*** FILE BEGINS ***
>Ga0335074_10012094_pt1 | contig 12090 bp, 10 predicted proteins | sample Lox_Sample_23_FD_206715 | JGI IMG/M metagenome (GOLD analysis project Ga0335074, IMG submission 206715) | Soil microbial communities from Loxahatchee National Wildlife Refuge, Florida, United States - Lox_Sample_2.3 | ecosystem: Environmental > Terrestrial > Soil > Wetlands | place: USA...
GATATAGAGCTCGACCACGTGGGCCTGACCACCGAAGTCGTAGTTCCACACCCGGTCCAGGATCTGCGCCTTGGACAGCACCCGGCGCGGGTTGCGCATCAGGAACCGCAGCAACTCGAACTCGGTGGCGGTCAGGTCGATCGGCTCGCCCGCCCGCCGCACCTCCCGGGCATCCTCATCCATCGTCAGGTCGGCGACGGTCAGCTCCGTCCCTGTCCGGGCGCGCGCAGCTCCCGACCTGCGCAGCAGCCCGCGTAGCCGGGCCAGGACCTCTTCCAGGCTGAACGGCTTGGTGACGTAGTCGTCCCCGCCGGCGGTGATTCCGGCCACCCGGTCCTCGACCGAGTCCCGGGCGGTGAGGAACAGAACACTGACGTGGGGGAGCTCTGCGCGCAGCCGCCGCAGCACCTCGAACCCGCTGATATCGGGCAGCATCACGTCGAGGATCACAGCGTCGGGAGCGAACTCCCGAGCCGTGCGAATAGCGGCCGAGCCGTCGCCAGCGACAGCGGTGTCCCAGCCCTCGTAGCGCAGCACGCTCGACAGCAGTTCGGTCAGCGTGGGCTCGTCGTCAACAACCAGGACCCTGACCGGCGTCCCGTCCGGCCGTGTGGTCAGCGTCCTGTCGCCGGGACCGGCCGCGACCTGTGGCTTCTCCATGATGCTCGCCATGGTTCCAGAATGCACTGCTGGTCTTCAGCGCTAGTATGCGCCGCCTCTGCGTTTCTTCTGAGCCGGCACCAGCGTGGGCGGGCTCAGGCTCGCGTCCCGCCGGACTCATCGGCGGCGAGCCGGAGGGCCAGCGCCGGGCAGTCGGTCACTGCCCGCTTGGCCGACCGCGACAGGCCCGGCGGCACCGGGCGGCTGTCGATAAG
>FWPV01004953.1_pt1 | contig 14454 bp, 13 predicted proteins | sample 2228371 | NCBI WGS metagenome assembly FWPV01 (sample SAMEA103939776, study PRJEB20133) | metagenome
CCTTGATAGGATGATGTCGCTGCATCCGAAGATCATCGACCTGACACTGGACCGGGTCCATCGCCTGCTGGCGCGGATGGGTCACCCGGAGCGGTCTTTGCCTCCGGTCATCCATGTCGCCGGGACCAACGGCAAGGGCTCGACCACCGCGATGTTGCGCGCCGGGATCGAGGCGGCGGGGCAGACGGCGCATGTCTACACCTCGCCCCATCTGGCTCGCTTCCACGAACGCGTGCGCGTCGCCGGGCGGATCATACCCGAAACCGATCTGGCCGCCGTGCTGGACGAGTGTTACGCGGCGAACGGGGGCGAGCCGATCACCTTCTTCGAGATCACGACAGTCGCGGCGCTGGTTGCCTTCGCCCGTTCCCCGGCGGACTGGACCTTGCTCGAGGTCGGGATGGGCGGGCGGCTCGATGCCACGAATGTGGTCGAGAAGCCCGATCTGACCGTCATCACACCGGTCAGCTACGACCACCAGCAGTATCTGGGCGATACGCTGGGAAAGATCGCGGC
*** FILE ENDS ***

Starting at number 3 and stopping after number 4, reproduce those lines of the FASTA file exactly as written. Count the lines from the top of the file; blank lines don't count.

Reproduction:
>FWPV01004953.1_pt1 | contig 14454 bp, 13 predicted proteins | sample 2228371 | NCBI WGS metagenome assembly FWPV01 (sample SAMEA103939776, study PRJEB20133) | metagenome
CCTTGATAGGATGATGTCGCTGCATCCGAAGATCATCGACCTGACACTGGACCGGGTCCATCGCCTGCTGGCGCGGATGGGTCACCCGGAGCGGTCTTTGCCTCCGGTCATCCATGTCGCCGGGACCAACGGCAAGGGCTCGACCACCGCGATGTTGCGCGCCGGGATCGAGGCGGCGGGGCAGACGGCGCATGTCTACACCTCGCCCCATCTGGCTCGCTTCCACGAACGCGTGCGCGTCGCCGGGCGGATCATACCCGAAACCGATCTGGCCGCCGTGCTGGACGAGTGTTACGCGGCGAACGGGGGCGAGCCGATCACCTTCTTCGAGATCACGACAGTCGCGGCGCTGGTTGCCTTCGCCCGTTCCCCGGCGGACTGGACCTTGCTCGAGGTCGGGATGGGCGGGCGGCTCGATGCCACGAATGTGGTCGAGAAGCCCGATCTGACCGTCATCACACCGGTCAGCTACGACCACCAGCAGTATCTGGGCGATACGCTGGGAAAGATCGCGGC